"Though this be madness, yet there is method in it." The efforts on the part of some governments in the eurozone to set up a functional European banking union by the beginning of 2013 might certainly remind us of Polonius’s quip from Shakespeare’s drama "Hamlet". The "madness" lies in the impossibility of implementing this plan in only a few weeks. For the hurdles are numerous, ranging from its difficult legal underpinnings to the political complexity of creating an institution of this kind, which, after all, is intended to effectively oversee several thousand banks. The "method" is obvious, since only by creating a banking union will it be possible – in keeping with the 29 June 2012 resolutions of the Euro Group – to recapitalize banks that are in difficult through the European Stability Mechanism (ESM). It is apparent that a few governments simply cannot run fast enough in their efforts to obtain access to these funds, preferably in combination with a Europe-wide deposit guarantee.

Such haste does a disservice right from the start to the basically reasonable idea of a European Banking Union, since its creation is now accompanied by greater suspicion. Yet the German Council of Economic Experts has unequivocally expressed its opinion that a banking union should not be seen as an instrument for solving the current financial crisis. This raises three questions. What is the use of a European Banking Union, what framework rules should apply to it, and how do we design the road to get there?

The German Council of Economic Experts' Maastricht 2.0 model was developed with a view to the long-term stability of the currency union. Alongside the two pillars of fiscal stability and crisis management, the model foresees the creation of a European financial oversight agency as a third pillar, which would have wide-ranging competencies and rights of intervention. Under the model, the private financial system would be organised as a European Banking Union, and would feature a European regulatory authority, a European restructuring agency, and a European restructuring fund. The European Banking Union would not only have the function of issuing bank licenses, performing continuous oversight of financial institutions and initiating early intervention – in other words, "microprudential" oversight – but in addition, as a "macroprudential" oversight agency, it would identify systemic risks and set additional capital buffers for banks. The European Restructuring Agency would be responsible for restructuring and liquidating troubled banks that pose a risk to the stability of the European financial system. For this purpose, it would have at its disposal resources from the European Restructuring Fund, which, in turn, would be funded by a European bank levy, among other sources.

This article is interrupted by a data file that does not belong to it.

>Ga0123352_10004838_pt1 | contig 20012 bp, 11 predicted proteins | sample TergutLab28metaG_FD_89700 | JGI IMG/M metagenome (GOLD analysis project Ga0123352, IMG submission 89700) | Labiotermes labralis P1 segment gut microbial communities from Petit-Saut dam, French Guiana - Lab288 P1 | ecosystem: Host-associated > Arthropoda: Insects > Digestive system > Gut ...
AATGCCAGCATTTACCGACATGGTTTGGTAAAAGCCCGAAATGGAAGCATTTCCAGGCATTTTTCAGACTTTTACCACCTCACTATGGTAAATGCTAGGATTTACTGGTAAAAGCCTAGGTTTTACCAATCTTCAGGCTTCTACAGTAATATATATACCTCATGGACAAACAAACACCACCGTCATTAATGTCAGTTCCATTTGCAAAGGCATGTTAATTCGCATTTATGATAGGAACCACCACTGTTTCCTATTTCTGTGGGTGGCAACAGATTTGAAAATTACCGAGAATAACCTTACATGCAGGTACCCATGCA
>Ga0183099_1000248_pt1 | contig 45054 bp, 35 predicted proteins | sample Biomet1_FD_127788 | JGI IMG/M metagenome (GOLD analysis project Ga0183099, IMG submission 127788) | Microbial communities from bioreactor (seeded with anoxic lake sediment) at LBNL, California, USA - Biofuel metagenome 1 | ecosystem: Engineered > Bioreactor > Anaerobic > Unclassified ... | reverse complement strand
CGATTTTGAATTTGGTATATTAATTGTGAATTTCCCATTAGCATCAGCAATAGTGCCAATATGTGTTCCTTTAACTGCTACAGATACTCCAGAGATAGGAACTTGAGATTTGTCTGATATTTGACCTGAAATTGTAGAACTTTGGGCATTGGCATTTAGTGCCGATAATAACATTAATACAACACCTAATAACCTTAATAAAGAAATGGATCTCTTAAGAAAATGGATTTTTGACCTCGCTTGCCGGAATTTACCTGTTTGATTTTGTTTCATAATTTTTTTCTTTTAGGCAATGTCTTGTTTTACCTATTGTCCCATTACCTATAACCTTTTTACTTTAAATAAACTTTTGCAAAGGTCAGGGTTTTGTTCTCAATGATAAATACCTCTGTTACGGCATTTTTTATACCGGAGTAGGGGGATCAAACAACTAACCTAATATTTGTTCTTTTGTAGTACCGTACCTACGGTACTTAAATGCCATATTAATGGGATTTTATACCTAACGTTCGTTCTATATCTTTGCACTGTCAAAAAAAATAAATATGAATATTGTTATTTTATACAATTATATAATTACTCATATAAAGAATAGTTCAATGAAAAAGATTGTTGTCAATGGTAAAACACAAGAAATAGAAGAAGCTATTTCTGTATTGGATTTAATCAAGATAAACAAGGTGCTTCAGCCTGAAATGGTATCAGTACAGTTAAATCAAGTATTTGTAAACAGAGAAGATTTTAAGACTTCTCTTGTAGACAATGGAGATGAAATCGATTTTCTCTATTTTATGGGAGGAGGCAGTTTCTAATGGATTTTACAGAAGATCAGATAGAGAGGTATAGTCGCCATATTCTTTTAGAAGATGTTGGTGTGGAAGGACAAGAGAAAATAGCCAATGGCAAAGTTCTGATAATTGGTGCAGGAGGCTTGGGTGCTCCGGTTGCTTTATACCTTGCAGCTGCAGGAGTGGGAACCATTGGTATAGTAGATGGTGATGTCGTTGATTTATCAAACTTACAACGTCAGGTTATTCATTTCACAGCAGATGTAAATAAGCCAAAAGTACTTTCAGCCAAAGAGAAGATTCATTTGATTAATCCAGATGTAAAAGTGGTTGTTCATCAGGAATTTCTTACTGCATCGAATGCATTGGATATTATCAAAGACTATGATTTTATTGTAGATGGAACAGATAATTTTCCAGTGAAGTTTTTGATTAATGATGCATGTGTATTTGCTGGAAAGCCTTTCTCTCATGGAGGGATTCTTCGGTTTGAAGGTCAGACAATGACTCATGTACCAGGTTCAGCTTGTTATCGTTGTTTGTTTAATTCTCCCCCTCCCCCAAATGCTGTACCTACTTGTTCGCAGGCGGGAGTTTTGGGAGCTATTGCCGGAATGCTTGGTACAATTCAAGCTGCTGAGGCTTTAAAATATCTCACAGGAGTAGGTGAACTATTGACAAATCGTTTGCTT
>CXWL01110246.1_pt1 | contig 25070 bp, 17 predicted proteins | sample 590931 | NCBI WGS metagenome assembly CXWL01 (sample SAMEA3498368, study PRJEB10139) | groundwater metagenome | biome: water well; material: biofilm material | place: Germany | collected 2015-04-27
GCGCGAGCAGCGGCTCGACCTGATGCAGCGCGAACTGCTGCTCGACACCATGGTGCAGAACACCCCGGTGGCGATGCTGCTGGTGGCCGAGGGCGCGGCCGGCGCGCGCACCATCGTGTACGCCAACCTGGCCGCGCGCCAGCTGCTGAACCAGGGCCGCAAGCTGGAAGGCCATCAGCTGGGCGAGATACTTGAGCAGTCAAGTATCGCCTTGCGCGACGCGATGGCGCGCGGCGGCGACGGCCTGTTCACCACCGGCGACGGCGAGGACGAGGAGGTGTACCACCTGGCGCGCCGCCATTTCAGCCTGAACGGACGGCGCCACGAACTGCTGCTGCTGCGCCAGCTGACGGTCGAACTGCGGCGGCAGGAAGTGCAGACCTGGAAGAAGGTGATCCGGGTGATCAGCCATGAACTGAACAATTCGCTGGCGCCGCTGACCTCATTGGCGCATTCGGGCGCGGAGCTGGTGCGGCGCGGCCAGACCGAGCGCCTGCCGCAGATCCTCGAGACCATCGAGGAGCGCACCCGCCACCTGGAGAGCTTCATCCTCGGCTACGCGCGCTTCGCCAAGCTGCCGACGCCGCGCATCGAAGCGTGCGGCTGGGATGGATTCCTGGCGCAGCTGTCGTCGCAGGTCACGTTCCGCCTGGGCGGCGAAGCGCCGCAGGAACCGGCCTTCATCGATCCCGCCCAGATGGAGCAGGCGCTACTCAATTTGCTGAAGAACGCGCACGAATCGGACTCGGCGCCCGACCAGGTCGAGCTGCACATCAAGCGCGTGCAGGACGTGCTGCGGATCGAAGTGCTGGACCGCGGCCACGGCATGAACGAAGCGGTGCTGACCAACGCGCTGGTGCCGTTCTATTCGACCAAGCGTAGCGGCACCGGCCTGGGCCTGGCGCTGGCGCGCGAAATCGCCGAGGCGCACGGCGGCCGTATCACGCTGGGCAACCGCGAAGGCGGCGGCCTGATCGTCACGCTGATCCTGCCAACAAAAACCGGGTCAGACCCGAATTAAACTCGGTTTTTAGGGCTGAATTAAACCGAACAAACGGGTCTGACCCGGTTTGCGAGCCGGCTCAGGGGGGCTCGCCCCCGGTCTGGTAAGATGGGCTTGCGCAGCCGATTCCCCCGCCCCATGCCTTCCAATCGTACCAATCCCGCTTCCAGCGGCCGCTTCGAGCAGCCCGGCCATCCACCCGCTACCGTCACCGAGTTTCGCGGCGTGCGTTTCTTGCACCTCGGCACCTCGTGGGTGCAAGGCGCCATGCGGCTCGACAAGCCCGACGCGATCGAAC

Two specific issues deserve attention. First, the German Council of Economic Experts expresses opposition to the European Central Bank (ECB) taking on the function of being the regulatory authority for European banking, since this activity may come into conflict with monetary policy. A risk to price level stability, for example, might make it necessary to institute a restrictive monetary policy, whereas from the perspective of banking supervision, it might be appropriate to provide a more generous injection of liquidity for troubled banks. Since politicians are nevertheless determined to entrust the ECB with the mission of banking supervision, the juridical problem arises of how to implement this legally. Presumably, the EU contracts will need to be modified, since the existing legal provision (Article 127, para. 6 of the TFEU) would appear to be incompatible with such far-reaching responsibilities for the ECB.

Second, the German Council of Economic Experts does not consider a Europe-wide deposit guarantee to be necessary. Guarantees can be accomplished through national responsibility. If financial difficulties should arise for the affected nation, the pathway of the European Stability Mechanism would remain open. Far from expedient, however, would be to establish a Europe-wide deposit security guarantee at this time. This would be similar to buying insurance after an incident of damage has already taken place.

The time-consuming transition to a Banking Union should take place in three phases. First, the necessary legal and institutional conditions should be established. Second, the banks should be reviewed and qualified. Only then should a comprehensive banking union be implemented. In any event, one principle should apply throughout the process: being thorough is more important than going fast!